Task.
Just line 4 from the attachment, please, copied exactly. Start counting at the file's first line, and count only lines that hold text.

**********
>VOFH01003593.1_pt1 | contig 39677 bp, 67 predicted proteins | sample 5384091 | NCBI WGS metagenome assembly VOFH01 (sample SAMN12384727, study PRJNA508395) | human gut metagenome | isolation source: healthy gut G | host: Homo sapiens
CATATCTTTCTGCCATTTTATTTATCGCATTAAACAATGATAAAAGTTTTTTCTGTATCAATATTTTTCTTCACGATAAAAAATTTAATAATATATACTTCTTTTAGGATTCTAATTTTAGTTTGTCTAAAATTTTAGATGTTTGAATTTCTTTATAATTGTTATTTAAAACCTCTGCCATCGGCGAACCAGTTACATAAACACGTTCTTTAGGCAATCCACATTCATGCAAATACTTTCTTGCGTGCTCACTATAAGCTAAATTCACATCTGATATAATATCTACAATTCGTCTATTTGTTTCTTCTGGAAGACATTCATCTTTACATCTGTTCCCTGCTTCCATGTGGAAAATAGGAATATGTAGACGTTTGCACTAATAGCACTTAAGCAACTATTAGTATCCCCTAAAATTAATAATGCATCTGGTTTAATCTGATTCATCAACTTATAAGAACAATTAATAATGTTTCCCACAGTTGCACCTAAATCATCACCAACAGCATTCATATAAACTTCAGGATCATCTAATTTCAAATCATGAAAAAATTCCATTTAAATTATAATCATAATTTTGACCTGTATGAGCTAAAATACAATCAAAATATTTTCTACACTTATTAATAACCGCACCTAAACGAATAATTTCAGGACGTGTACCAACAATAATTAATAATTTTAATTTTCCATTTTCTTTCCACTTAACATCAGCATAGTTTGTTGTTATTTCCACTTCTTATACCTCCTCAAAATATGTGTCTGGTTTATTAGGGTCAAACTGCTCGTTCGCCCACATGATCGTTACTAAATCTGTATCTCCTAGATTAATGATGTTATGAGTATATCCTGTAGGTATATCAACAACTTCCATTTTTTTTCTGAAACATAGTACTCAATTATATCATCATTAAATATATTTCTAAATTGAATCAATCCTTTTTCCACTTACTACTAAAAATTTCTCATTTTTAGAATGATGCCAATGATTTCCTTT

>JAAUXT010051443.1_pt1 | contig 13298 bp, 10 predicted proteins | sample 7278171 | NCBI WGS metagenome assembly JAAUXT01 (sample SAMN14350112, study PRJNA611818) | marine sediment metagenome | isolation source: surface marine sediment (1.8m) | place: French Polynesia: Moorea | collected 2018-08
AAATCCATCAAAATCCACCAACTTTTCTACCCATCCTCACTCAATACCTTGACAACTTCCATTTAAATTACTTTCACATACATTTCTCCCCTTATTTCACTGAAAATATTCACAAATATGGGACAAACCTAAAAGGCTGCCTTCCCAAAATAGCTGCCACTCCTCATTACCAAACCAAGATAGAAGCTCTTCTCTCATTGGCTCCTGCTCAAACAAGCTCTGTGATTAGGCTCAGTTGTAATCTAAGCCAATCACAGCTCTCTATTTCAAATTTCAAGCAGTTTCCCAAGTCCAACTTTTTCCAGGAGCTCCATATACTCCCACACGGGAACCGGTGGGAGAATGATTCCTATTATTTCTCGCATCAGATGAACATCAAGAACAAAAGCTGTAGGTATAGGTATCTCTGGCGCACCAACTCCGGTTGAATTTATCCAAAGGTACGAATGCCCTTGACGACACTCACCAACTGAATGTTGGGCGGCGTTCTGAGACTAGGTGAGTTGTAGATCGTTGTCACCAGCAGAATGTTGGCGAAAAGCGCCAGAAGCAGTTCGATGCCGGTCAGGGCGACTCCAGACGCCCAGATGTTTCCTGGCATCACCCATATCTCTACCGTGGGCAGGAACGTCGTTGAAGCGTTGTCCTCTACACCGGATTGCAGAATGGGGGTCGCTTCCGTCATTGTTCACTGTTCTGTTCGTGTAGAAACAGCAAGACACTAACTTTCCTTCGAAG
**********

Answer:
AAATCCATCAAAATCCACCAACTTTTCTACCCATCCTCACTCAATACCTTGACAACTTCCATTTAAATTACTTTCACATACATTTCTCCCCTTATTTCACTGAAAATATTCACAAATATGGGACAAACCTAAAAGGCTGCCTTCCCAAAATAGCTGCCACTCCTCATTACCAAACCAAGATAGAAGCTCTTCTCTCATTGGCTCCTGCTCAAACAAGCTCTGTGATTAGGCTCAGTTGTAATCTAAGCCAATCACAGCTCTCTATTTCAAATTTCAAGCAGTTTCCCAAGTCCAACTTTTTCCAGGAGCTCCATATACTCCCACACGGGAACCGGTGGGAGAATGATTCCTATTATTTCTCGCATCAGATGAACATCAAGAACAAAAGCTGTAGGTATAGGTATCTCTGGCGCACCAACTCCGGTTGAATTTATCCAAAGGTACGAATGCCCTTGACGACACTCACCAACTGAATGTTGGGCGGCGTTCTGAGACTAGGTGAGTTGTAGATCGTTGTCACCAGCAGAATGTTGGCGAAAAGCGCCAGAAGCAGTTCGATGCCGGTCAGGGCGACTCCAGACGCCCAGATGTTTCCTGGCATCACCCATATCTCTACCGTGGGCAGGAACGTCGTTGAAGCGTTGTCCTCTACACCGGATTGCAGAATGGGGGTCGCTTCCGTCATTGTTCACTGTTCTGTTCGTGTAGAAACAGCAAGACACTAACTTTCCTTCGAAG